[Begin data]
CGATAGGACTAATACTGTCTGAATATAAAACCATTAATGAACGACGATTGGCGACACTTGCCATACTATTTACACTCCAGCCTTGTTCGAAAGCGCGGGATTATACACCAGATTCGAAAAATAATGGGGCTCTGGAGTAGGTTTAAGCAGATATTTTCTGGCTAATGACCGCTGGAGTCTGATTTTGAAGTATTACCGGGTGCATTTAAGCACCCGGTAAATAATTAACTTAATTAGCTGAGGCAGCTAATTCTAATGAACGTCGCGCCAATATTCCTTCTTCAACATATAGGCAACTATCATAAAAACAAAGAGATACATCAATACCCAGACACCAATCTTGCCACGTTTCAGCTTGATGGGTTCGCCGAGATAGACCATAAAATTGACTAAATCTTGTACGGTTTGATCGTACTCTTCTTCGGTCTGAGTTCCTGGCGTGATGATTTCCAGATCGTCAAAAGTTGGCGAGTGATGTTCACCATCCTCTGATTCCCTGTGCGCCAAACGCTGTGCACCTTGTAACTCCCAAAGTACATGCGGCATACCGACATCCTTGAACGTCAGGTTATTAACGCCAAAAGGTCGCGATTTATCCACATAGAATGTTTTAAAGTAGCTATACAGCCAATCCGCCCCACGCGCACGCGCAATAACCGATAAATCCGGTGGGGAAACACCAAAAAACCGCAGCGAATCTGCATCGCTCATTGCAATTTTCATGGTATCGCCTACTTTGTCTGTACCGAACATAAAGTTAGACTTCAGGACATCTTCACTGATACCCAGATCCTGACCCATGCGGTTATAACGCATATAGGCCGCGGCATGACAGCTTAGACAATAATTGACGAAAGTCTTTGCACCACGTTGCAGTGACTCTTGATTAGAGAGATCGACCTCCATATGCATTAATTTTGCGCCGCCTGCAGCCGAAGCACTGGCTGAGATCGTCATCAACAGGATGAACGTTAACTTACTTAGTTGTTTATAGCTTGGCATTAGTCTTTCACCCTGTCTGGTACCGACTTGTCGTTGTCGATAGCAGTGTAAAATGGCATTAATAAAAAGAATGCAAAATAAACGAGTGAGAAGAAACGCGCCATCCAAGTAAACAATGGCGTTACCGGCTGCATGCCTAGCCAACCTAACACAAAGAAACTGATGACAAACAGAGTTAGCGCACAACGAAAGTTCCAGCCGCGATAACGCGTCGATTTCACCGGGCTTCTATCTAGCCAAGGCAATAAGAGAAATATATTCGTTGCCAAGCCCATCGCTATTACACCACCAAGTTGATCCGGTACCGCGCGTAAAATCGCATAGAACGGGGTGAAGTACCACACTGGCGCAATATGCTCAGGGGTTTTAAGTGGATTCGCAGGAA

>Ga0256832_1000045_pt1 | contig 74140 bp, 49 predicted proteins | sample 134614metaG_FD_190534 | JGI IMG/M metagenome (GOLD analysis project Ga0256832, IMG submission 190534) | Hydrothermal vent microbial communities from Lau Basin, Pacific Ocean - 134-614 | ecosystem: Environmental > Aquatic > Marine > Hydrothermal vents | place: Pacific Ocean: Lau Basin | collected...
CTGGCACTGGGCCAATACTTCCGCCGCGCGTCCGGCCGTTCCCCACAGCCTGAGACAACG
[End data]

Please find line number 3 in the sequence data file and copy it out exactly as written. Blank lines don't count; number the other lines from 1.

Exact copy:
CTGGCACTGGGCCAATACTTCCGCCGCGCGTCCGGCCGTTCCCCACAGCCTGAGACAACG